As it turns out, the atrocities were committed by none other than ourselves, and the inner sense of guilt and fear sparked by this incident helped form the roots of frantic hatred that thrives to this day. Less than five years ago, when I completed The Guest, I received fierce attacks from both Southern and Northern nationalists. In the South I was targeted by conservative Christian groups particularly, and in the North people were against the book as it admits this massacre was an internal war.

The scars of our war and the ghosts of the Cold War still mar the Korean peninsula. I can only hope that this particular exorcism helps us move a little step closer to a true, lasting reconciliation as the new century unfolds.

* * *

The following is an extract from Hwang Sok-yong’s novel The Guest.

Chapter 9
The fork in the road

All right, all right. That’s enough. Time to go.

The phantom of Uncle Sunnam spoke, and Illang, standing at his side, agreed.

Right. Let’s go.

The other ghosts, both men and women, rose up quietly and began fading back into the darkness, disappearing like pieces of cloth quivering in the breeze. A voice, coming from someplace far, far away reached Yosŏp’s ears.

Those who killed and were killed are bound together in the next world.

It was Yohan.

Finally, I am home. Finally, I am relieved of the old hatred and resentment. Finally I see my friends, and finally, I can stop wondering through unknown darkness. I’m off. Be well, both of you.

They all disappeared. Silence descended. The darkness was gradually withdrawing; daybreak was on its way – outside the window, beyond the distinct shadows of the mountain ridge, the milky sky was growing clearer. Only Ryu Yosŏp and his uncle remained in the second-story room with the wooden floor. Yosŏp’s uncle broke the silence.

“Those who needed to leave have left, and now the ones who are still alive must start living anew. We must purge this land, cleanse it of all the old filth and grime, don’t you agree?”

Ryu Yosŏp clasped his hands together and began to recite a passage from the Bible he had memorised long ago.

A time to love, and a time to hate; a time for war, and a time for peace. What gain have the workers from their toil? I have seen the business that God has given to everyone to be busy with.

He has made everything suitable for its time; moreover he has put a sense of past and future into their minds, yet they cannot find out what God has done from the beginning to the end.

Chapter 10
Burning the clothes

Setting out from his uncle’s place in Some, Yosŏp and the guide climbed into the car and headed towards town. Cautiously, Yosŏp asked the guide in the front seat, “Would it be possible to drop by Ch’ansaemgol on the way?”

“There’s someplace else you want to go, too?”

The guide grimaced, glancing at his wristwatch.

“We’ve got to be at the hotel by lunchtime.”

“I was just wondering if we could have a quick look at the place as we pass through…”

“I say, Reverend, you sure do have a lot of requests.”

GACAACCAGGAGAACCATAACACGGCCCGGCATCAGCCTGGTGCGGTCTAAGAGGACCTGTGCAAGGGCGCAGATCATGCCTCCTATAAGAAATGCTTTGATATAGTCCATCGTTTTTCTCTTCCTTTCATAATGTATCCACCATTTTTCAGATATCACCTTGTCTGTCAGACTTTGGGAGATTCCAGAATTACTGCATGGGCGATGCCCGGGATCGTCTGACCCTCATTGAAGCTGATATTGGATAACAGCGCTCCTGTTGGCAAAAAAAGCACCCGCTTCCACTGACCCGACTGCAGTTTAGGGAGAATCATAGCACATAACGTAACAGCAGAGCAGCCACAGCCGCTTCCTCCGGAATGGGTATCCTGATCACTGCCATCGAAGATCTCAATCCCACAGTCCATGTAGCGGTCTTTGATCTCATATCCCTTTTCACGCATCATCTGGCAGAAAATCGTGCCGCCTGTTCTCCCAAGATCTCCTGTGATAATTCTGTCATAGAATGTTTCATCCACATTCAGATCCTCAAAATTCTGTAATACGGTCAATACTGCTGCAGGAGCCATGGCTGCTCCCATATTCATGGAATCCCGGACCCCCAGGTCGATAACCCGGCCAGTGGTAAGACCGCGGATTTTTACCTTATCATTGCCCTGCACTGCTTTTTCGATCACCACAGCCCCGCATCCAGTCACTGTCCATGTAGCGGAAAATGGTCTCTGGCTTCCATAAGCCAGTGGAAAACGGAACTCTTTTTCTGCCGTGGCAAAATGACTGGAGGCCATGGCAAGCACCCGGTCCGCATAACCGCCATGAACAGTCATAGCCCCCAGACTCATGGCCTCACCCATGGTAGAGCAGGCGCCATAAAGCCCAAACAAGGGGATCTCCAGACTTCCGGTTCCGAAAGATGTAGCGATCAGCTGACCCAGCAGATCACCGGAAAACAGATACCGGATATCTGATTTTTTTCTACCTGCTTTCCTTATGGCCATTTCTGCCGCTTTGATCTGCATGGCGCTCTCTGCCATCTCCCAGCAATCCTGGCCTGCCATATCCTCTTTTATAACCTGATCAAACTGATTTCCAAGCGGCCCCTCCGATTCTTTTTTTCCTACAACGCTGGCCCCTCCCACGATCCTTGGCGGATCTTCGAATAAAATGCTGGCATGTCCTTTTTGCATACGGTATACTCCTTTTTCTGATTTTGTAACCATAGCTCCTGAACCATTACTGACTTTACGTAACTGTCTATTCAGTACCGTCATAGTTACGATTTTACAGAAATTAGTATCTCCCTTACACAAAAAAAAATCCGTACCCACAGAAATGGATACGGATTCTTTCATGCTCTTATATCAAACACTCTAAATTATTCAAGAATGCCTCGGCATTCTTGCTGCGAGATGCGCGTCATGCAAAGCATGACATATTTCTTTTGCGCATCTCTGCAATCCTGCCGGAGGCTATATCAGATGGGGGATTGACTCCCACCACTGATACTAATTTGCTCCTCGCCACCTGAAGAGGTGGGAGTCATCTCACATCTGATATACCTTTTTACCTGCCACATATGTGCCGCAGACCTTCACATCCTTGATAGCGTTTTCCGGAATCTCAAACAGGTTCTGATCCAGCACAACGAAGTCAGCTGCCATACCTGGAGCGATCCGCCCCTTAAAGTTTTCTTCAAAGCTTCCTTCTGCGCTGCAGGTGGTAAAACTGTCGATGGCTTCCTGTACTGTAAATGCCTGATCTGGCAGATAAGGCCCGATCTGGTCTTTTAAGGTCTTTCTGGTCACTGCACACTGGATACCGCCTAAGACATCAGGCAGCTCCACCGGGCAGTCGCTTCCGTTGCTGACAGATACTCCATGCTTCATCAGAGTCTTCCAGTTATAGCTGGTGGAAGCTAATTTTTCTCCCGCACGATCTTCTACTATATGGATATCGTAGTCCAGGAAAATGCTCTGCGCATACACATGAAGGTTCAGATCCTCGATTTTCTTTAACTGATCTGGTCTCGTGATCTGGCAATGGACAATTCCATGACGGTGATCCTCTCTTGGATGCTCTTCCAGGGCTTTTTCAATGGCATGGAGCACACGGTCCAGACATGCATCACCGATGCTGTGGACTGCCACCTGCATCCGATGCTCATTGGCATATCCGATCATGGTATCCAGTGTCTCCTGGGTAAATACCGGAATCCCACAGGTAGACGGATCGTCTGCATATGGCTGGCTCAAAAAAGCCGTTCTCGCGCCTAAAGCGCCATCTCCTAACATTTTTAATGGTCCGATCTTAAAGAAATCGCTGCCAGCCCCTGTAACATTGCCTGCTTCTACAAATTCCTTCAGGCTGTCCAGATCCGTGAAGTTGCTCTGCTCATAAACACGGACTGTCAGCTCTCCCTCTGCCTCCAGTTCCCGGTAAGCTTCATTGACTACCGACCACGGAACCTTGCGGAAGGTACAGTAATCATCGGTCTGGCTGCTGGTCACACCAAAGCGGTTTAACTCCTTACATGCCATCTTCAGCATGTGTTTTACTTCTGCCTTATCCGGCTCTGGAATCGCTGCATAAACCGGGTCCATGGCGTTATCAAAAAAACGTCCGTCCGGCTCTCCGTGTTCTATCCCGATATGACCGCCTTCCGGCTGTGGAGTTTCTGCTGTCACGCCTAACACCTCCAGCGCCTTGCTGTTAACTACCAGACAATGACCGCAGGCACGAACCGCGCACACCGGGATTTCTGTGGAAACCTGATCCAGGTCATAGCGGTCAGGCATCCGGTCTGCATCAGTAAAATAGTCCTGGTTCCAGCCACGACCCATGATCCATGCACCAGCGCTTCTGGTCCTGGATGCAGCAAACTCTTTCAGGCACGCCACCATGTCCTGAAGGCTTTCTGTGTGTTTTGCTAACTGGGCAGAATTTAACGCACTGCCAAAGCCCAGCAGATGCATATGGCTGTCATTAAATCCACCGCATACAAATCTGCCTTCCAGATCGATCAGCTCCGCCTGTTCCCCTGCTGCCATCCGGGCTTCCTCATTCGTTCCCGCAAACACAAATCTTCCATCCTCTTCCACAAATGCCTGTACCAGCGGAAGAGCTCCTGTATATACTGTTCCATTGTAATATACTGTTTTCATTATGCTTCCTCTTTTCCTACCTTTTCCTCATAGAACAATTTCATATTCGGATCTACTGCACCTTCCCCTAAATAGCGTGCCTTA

“I’m just curious to see if the place I used to call home is still the way it was back then.”

“It won’t be anything like the old days – everything’s been changed by the introduction of the cooperative system.”

“I’d be happy just to get a glimpse of the hill behind the village.”

The guide laughed.

“We have no way of even knowing where Ch’ansaem is.”

“It’s in the Onchŏn township, so it’ll be on the corner as we drive up.”

At that, the guide consented quite readily, saying, “Oh, well, if that’s the case, you can just tell us where to go.”

Just as they had a few days earlier, they drove along the town’s paved roads and empty streets. As they reached the outskirts of town and the rice paddies began to stretch out before them on either side, an open field ringed by the ridges of low mountains came into view in the distance. The orchard was exactly where it had been all those years ago. Standing along the ridges were the apple trees. Each fruit was ripening at its own pace, countless different shades of apples peeking through the green leaves.

“That’s it right over there. Just stop at the corner of that road for a minute, please.”

Stalks of corn lined the road, swaying back and forth in the autumn wind. Two-story duplexes made of grey brick stood at identical intervals along the hillside, surrounded by the orchard. Yosŏp was amazed to see that the village that had seemed so spacious to him as a child actually took up no more space than a small corner of the low hill. The levee where Yosŏp used to take the cow to graze had, at some point, been transformed into a cement embankment. Only the starwort blossoming by the cornfields was still the same. The tiny little flowers still seemed to be laughing out loud in the wind. Yosŏp stood there for a moment, looking up at the vast expanse of the sky, then took the clothes out of the bundle he’d brought out with him from the car. The guide, who’d been smoking a cigarette off to the side, came up to him.

“What have you got there?”

“It belonged to my brother,” Yosŏp replied, waving his brother’s old underwear at the guide. “I promised my sister-in-law that I would help put some of her demons to rest.”

“Ah, you brought them with you from Sariwŏn.”

Yosŏp started off along the old levee path, cutting through the cornfields up to the base of the hill. The guide, having no idea what was going on, followed close behind. Avoiding the areas that were choked with weeds, Yosŏp chose a sunny spot where the dirt was visibly dry and crouched down to the ground. He reached down and gathered a handful of dirt.

“What are you doing?”

The guide seemed confused as he followed Yosŏp’s gaze towards the patch of bare earth. Yosŏp answered him with a question of his own.

“You have a lighter don’t you?”